No true Christianity without Mary
In return for this infinite gift all generations must henceforth call that maiden blessed. She who brought Christianity on earth cannot be denied a place in Christian worship. But what of the many people in this world who hold her cheaply, the many who slight her, the many who do worse? Does it ever occur to those people to think that every grace they have they owe to her? Do they ever reason that if they were excluded from her words of acceptance that night, then Redemption has never come on earth for them? In that supposition they would stand outside its scope. In other words, they would not be Christians at all, even though they may cry: ” Lord ! Lord!” all the day and every day. (Mt 7:21) And on the other hand, they are indeed Christians, and if the gift of life has come to them, then it has only come because she gained it for because they were included in her acceptance. In a word, baptism that makes a person a child of God makes one simultaneously a child of Mary.
Gratitude, therefore – a practical gratitude – to Mary be the mark of every Christian. Redemption is the joint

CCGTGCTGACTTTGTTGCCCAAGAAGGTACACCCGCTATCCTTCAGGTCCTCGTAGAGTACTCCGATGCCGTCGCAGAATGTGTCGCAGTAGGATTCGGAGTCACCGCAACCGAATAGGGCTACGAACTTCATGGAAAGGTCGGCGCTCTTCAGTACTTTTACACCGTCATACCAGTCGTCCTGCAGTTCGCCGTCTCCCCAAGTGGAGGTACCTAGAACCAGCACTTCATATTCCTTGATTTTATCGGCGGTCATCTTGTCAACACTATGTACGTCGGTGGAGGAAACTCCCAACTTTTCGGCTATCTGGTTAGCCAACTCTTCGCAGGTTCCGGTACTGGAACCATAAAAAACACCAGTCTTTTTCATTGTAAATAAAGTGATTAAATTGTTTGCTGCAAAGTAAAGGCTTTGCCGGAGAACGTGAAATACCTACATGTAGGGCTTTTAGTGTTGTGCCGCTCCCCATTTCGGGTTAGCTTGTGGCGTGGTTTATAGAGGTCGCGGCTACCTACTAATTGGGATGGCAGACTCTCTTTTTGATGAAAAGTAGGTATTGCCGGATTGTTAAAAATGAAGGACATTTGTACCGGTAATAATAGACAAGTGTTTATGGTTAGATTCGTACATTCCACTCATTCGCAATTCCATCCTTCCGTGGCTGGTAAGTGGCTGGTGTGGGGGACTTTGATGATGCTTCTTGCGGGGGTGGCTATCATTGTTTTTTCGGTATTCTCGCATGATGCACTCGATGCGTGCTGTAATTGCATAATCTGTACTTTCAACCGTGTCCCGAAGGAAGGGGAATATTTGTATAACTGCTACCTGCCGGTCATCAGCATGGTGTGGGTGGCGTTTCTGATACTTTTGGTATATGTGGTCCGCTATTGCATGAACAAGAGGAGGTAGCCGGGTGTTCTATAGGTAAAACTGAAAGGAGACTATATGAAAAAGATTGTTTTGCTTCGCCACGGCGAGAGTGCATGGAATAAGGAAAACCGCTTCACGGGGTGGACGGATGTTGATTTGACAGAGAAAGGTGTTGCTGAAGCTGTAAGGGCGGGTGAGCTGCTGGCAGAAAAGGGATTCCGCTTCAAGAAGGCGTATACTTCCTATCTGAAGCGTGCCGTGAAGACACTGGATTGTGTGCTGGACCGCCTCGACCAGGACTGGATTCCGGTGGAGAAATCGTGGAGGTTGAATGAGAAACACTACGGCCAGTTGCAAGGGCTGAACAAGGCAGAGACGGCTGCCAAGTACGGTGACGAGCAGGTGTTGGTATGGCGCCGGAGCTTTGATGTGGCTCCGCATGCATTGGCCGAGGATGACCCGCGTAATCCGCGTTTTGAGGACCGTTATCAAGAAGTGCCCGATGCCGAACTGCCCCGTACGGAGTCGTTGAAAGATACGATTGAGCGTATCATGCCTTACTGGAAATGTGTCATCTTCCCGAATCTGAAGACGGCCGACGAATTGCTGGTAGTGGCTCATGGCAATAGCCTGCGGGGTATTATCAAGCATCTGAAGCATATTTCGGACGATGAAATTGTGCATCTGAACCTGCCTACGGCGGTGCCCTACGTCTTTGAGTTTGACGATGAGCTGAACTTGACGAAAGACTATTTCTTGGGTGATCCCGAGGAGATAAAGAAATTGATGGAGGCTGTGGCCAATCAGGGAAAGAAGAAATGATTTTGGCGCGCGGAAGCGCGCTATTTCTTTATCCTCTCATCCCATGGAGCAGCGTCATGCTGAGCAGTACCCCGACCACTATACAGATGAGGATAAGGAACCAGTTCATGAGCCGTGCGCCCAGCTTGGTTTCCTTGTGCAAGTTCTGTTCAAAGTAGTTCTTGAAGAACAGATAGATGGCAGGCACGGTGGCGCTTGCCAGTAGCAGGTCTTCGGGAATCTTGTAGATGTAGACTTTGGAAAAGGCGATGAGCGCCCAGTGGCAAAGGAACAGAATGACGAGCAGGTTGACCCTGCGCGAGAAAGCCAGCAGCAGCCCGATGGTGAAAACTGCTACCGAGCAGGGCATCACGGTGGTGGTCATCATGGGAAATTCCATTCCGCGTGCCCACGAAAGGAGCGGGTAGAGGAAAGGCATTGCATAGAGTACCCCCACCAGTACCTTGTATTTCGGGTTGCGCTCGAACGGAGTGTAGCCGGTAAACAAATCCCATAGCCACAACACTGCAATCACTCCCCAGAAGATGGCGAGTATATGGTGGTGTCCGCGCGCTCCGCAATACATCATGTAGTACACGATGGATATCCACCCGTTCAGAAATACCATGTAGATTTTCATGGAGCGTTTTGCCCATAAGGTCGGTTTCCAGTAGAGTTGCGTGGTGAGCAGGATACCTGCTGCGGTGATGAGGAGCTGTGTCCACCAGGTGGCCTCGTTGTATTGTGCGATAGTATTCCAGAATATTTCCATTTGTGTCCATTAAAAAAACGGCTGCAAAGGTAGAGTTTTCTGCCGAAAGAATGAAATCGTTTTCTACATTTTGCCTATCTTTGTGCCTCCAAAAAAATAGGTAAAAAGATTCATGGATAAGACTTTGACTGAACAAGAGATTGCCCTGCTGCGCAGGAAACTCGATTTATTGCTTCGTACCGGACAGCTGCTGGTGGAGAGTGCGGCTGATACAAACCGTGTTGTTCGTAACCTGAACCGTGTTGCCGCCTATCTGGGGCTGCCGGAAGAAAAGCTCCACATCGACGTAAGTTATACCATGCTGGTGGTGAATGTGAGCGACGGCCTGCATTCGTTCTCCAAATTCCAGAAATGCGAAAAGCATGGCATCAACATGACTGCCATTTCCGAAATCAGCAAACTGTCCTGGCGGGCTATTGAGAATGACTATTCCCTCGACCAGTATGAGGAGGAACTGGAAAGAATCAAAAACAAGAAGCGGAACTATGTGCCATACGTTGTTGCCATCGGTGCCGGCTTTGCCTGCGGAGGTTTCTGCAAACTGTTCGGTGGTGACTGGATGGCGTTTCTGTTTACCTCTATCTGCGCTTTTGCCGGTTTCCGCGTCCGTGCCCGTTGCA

gift of the Father and of Mary. Therefore, with the words of thanks to the Father must go up the word of thanks to Mary.
The Son is always found with his Mother
It was God’s will that the reign of grace should not be inaugurated without Mary. It was His pleasure that things should continue in the self-same way. When He desired to prepare St. John the Baptist for His mission of going before Himself, He sanctified him by the charitable visit of His Blessed Mother in the Visitation. On the first Christmas night those who turned her from their doors turned Him away. They did not realise that with her they refused Him whom they awaited. When the shepherd representatives of the chosen people found the Promised of all Nations, they found Him with her. If they had turned away from her, they would not have found Him. At the Epiphany, the Gentile races of the world were received by our Lord in the persons of the three Kings, but they only found Him because they found her. If they had refused to approach her, they would not have reached Him.
What had been done in secret at Nazareth had to be confirmed openly in the Temple. Jesus made offering of Himself to the Father but it was between the arms and by the hands of His Mother. For that Babe belonged to its Mother; without her the Presentation could not be made. Proceed, and it is learned from the Fathers that our Lord did not enter upon His public life without her consent. Likewise her request at Cana of Galilee was the beginning of the signs and wonders and mighty deeds by which He proved His mission.